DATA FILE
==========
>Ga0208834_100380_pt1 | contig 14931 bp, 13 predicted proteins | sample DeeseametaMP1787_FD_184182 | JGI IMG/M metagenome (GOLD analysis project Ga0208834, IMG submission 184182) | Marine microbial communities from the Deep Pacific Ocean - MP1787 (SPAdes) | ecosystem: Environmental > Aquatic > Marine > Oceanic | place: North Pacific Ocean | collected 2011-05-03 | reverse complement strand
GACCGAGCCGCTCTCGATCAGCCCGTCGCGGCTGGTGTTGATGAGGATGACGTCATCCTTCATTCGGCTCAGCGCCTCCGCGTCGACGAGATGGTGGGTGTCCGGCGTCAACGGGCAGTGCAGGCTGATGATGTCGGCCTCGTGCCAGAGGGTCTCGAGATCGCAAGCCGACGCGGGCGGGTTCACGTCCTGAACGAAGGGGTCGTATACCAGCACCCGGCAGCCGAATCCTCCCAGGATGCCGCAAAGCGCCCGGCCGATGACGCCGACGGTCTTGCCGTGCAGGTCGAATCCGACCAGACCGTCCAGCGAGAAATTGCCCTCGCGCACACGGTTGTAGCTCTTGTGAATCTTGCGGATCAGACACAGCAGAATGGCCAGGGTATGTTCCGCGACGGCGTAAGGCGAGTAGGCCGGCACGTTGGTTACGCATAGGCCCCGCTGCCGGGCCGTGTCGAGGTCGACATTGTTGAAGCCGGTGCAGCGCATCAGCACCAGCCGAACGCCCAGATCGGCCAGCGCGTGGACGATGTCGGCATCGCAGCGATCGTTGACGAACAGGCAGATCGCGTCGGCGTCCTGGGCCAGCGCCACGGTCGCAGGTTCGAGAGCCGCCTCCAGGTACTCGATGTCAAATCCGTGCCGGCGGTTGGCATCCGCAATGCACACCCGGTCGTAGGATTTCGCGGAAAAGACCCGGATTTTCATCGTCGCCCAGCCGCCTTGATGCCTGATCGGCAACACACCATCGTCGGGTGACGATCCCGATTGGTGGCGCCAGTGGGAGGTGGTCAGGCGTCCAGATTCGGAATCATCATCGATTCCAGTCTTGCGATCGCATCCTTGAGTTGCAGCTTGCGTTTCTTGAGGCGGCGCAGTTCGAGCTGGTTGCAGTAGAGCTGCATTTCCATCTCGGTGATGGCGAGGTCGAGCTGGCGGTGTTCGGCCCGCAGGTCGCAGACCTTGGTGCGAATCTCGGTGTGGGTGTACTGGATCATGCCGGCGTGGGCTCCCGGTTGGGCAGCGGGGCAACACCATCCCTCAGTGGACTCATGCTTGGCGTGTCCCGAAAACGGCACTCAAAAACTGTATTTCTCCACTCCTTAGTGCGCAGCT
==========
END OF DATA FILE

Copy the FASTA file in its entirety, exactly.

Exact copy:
>Ga0208834_100380_pt1 | contig 14931 bp, 13 predicted proteins | sample DeeseametaMP1787_FD_184182 | JGI IMG/M metagenome (GOLD analysis project Ga0208834, IMG submission 184182) | Marine microbial communities from the Deep Pacific Ocean - MP1787 (SPAdes) | ecosystem: Environmental > Aquatic > Marine > Oceanic | place: North Pacific Ocean | collected 2011-05-03 | reverse complement strand
GACCGAGCCGCTCTCGATCAGCCCGTCGCGGCTGGTGTTGATGAGGATGACGTCATCCTTCATTCGGCTCAGCGCCTCCGCGTCGACGAGATGGTGGGTGTCCGGCGTCAACGGGCAGTGCAGGCTGATGATGTCGGCCTCGTGCCAGAGGGTCTCGAGATCGCAAGCCGACGCGGGCGGGTTCACGTCCTGAACGAAGGGGTCGTATACCAGCACCCGGCAGCCGAATCCTCCCAGGATGCCGCAAAGCGCCCGGCCGATGACGCCGACGGTCTTGCCGTGCAGGTCGAATCCGACCAGACCGTCCAGCGAGAAATTGCCCTCGCGCACACGGTTGTAGCTCTTGTGAATCTTGCGGATCAGACACAGCAGAATGGCCAGGGTATGTTCCGCGACGGCGTAAGGCGAGTAGGCCGGCACGTTGGTTACGCATAGGCCCCGCTGCCGGGCCGTGTCGAGGTCGACATTGTTGAAGCCGGTGCAGCGCATCAGCACCAGCCGAACGCCCAGATCGGCCAGCGCGTGGACGATGTCGGCATCGCAGCGATCGTTGACGAACAGGCAGATCGCGTCGGCGTCCTGGGCCAGCGCCACGGTCGCAGGTTCGAGAGCCGCCTCCAGGTACTCGATGTCAAATCCGTGCCGGCGGTTGGCATCCGCAATGCACACCCGGTCGTAGGATTTCGCGGAAAAGACCCGGATTTTCATCGTCGCCCAGCCGCCTTGATGCCTGATCGGCAACACACCATCGTCGGGTGACGATCCCGATTGGTGGCGCCAGTGGGAGGTGGTCAGGCGTCCAGATTCGGAATCATCATCGATTCCAGTCTTGCGATCGCATCCTTGAGTTGCAGCTTGCGTTTCTTGAGGCGGCGCAGTTCGAGCTGGTTGCAGTAGAGCTGCATTTCCATCTCGGTGATGGCGAGGTCGAGCTGGCGGTGTTCGGCCCGCAGGTCGCAGACCTTGGTGCGAATCTCGGTGTGGGTGTACTGGATCATGCCGGCGTGGGCTCCCGGTTGGGCAGCGGGGCAACACCATCCCTCAGTGGACTCATGCTTGGCGTGTCCCGAAAACGGCACTCAAAAACTGTATTTCTCCACTCCTTAGTGCGCAGCT